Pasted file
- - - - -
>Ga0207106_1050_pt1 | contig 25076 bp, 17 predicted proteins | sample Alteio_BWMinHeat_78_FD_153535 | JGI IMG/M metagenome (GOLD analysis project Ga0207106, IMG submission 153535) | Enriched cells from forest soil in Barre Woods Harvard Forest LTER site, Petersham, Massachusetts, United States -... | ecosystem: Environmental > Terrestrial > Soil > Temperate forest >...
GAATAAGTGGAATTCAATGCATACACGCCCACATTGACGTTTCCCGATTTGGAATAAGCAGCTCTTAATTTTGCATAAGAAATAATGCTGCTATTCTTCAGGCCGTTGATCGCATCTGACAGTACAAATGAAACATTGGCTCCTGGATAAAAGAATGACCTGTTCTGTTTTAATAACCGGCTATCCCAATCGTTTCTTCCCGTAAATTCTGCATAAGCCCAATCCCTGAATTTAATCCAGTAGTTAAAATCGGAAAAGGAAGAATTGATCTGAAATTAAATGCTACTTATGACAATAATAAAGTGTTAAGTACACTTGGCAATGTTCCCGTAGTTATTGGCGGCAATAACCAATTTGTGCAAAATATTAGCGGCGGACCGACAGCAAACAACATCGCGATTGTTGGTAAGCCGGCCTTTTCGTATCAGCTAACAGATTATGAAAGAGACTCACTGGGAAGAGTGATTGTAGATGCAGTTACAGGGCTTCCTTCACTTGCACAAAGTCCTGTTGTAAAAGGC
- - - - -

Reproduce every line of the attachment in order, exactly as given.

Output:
>Ga0207106_1050_pt1 | contig 25076 bp, 17 predicted proteins | sample Alteio_BWMinHeat_78_FD_153535 | JGI IMG/M metagenome (GOLD analysis project Ga0207106, IMG submission 153535) | Enriched cells from forest soil in Barre Woods Harvard Forest LTER site, Petersham, Massachusetts, United States -... | ecosystem: Environmental > Terrestrial > Soil > Temperate forest >...
GAATAAGTGGAATTCAATGCATACACGCCCACATTGACGTTTCCCGATTTGGAATAAGCAGCTCTTAATTTTGCATAAGAAATAATGCTGCTATTCTTCAGGCCGTTGATCGCATCTGACAGTACAAATGAAACATTGGCTCCTGGATAAAAGAATGACCTGTTCTGTTTTAATAACCGGCTATCCCAATCGTTTCTTCCCGTAAATTCTGCATAAGCCCAATCCCTGAATTTAATCCAGTAGTTAAAATCGGAAAAGGAAGAATTGATCTGAAATTAAATGCTACTTATGACAATAATAAAGTGTTAAGTACACTTGGCAATGTTCCCGTAGTTATTGGCGGCAATAACCAATTTGTGCAAAATATTAGCGGCGGACCGACAGCAAACAACATCGCGATTGTTGGTAAGCCGGCCTTTTCGTATCAGCTAACAGATTATGAAAGAGACTCACTGGGAAGAGTGATTGTAGATGCAGTTACAGGGCTTCCTTCACTTGCACAAAGTCCTGTTGTAAAAGGC